No, I don’t think so. I think genius is the most unexpected thing in the universe. It can come up anywhere, and that’s why it is wonderful. In the US there are a lot of parents who think they can educate their children to be geniuses from the age of 2! But the factors that make a person a genius are so complex – it has to do with historical circumstances, the environment and many other factors. I don’t want to discredit my great-grandfather for my own accomplishments, whatever they may be, because of the access to education I had because of him, and my family background. My mother was the first Bharati scholar, and my father was an English professor and Bharati devotee, so I had a parallel education in addition to school. The environment in which I grew up was completely shaped by Bharati’s writings and his ideas on education and the development of the human personality. But Bharati’s own example is a case in point of the unexpectedness of genius. Why would this man coming from Ettayapuram think that he could singlehandedly get rid of the British empire, which was then the most powerful entity on earth? And he did, in a sense.

You also write poetry, but have only published your academic work so far. Can you tell us more about your poetry, what inspires it, and why you haven’t yet shared it with the world as you have your compositions and legal research?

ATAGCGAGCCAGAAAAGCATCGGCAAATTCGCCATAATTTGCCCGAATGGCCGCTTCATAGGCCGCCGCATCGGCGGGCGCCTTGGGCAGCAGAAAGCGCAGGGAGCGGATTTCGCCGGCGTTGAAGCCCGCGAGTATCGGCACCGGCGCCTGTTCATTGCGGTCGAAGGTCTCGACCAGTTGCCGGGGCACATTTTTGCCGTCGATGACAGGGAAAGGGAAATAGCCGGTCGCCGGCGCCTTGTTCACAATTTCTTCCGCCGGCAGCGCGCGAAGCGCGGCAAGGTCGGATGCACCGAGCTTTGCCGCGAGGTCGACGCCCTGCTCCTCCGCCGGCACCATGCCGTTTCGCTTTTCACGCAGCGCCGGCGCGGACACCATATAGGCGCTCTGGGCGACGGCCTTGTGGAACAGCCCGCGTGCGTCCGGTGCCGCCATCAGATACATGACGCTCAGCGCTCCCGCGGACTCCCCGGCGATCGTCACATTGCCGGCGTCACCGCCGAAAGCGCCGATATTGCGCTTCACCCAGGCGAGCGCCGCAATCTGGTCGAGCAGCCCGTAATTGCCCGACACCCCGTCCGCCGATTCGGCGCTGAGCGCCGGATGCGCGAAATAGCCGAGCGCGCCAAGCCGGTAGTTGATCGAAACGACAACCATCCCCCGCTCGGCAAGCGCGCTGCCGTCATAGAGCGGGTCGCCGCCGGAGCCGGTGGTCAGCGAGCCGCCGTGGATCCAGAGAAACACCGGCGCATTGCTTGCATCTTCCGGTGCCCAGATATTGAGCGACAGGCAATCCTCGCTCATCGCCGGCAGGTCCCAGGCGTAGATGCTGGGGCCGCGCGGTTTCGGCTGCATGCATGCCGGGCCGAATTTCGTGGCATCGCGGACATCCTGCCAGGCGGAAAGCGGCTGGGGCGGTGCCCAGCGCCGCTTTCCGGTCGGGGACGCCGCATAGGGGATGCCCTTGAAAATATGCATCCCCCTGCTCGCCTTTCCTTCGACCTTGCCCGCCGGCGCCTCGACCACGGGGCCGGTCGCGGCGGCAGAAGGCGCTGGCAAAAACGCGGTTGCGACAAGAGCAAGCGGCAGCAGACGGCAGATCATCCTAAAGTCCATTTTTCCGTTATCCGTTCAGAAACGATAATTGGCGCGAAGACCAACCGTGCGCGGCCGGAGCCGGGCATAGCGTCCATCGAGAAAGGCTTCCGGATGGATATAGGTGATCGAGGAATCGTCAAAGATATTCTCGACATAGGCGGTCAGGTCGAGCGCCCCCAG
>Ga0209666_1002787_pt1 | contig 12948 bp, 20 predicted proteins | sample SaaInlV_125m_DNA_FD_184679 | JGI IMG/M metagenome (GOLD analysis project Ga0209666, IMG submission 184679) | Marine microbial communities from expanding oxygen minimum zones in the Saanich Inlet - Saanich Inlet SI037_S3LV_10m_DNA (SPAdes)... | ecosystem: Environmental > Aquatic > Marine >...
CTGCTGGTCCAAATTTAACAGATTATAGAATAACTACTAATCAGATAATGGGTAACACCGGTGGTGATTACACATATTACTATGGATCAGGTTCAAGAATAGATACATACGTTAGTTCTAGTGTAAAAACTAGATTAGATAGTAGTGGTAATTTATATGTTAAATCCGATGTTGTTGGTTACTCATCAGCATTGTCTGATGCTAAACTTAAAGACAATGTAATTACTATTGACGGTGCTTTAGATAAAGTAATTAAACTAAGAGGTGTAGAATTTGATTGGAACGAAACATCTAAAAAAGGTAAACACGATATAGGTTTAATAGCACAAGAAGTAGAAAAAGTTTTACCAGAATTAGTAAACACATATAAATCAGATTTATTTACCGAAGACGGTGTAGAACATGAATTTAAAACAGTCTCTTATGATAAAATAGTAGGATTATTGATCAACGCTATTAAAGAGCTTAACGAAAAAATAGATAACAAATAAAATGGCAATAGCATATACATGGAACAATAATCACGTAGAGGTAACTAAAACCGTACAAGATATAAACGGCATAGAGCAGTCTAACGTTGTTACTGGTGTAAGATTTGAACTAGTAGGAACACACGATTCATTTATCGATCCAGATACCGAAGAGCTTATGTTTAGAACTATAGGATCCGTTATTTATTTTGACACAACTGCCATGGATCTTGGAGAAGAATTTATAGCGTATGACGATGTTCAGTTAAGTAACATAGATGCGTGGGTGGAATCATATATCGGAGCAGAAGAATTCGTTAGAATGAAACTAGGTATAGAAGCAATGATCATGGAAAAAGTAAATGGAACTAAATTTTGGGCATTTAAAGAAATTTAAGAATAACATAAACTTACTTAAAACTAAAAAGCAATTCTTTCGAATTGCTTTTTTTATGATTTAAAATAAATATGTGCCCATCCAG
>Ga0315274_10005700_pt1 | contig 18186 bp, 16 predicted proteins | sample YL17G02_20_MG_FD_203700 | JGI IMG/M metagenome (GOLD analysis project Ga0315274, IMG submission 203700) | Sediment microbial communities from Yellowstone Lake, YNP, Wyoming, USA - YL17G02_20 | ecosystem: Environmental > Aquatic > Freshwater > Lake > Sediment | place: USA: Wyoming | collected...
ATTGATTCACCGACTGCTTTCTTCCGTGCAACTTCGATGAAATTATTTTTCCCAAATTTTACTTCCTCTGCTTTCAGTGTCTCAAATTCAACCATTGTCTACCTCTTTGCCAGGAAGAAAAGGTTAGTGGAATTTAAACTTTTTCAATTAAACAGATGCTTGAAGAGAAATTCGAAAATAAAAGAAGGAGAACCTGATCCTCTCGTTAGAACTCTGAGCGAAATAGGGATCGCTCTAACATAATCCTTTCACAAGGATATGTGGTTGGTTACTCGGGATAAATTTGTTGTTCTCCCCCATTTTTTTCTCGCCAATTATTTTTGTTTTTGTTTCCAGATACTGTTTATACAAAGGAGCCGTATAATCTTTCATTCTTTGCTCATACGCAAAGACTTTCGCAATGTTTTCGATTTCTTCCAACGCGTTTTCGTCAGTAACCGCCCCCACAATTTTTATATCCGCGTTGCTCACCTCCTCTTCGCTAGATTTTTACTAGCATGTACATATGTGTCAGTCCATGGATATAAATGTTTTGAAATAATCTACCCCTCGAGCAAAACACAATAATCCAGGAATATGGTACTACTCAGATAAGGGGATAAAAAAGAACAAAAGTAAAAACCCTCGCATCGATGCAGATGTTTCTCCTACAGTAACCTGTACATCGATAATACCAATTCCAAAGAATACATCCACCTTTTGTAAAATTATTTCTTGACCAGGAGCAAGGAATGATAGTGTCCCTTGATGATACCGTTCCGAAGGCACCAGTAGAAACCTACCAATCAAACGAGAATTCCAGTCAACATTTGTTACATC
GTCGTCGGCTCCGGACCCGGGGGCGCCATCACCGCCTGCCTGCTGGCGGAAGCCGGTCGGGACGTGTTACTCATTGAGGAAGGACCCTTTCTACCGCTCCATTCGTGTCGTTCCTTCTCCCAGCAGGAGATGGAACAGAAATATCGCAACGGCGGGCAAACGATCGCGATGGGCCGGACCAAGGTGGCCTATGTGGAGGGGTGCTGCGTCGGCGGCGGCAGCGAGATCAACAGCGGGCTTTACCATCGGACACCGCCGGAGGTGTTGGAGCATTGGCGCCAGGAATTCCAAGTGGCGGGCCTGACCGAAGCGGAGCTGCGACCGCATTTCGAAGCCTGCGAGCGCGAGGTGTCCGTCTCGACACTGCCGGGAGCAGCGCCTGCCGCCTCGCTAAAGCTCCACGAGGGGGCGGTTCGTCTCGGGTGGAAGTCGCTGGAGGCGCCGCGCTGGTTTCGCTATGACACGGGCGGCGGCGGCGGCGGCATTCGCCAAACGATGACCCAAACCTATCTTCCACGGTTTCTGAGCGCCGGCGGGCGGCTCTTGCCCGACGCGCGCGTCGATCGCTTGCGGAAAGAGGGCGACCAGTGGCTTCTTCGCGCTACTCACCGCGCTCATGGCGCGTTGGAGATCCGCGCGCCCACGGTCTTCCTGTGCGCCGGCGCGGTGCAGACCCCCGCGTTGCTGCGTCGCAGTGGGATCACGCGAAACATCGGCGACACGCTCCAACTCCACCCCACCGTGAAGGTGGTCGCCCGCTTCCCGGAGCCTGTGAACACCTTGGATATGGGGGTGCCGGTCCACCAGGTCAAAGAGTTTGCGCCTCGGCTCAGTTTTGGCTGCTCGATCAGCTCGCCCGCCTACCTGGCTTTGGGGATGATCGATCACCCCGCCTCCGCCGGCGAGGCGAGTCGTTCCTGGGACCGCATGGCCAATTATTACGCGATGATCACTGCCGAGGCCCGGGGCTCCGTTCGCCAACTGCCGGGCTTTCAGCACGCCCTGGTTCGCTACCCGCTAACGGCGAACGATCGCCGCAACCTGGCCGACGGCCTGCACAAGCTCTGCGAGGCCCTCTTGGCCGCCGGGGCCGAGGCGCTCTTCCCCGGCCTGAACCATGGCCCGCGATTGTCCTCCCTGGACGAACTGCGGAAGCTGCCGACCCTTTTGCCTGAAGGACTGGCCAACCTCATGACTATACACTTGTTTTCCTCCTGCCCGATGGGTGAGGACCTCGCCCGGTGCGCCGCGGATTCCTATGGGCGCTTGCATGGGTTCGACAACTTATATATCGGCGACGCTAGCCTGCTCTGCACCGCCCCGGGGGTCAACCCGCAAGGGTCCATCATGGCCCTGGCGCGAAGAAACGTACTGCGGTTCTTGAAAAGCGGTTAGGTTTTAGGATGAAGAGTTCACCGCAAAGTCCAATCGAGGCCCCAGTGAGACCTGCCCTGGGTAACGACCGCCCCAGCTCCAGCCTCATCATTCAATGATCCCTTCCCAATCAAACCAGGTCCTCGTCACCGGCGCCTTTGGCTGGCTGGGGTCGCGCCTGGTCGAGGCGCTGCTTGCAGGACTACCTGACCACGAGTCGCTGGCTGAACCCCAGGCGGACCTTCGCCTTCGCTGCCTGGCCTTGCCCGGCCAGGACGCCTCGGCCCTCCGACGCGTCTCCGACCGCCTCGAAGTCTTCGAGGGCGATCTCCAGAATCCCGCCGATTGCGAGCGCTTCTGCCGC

I write poetry and prose (short stories and non-fiction essays). I’ve been writing since I was about 7 years old and the prosaic answer to your question is that I just haven’t had the time to do anything with it because of my education and what followed. But I have plans. In terms of what it’s about, there are lots of different themes; I am interested in all aspects of human experience. Bharati is definitely an inspiration because his writing is very comprehensive and deals with aspects of life. His optimism as an artist and thinker is also unique, and a tremendous inspiration.. The classics are important to me – I’ve read a lot of French literature in the original, and because of my interest in Russia, Tolstoy and Dostoevsky are also influences. Reading bad writing can be like eating junk food.!

Having grown up outside of India, in what ways – if any – do you remain connected to this cultural ethos?

It is important to me and my connection is really through Subramania Bharati. That’s everything.

An edited version appeared in today’s The Hindu.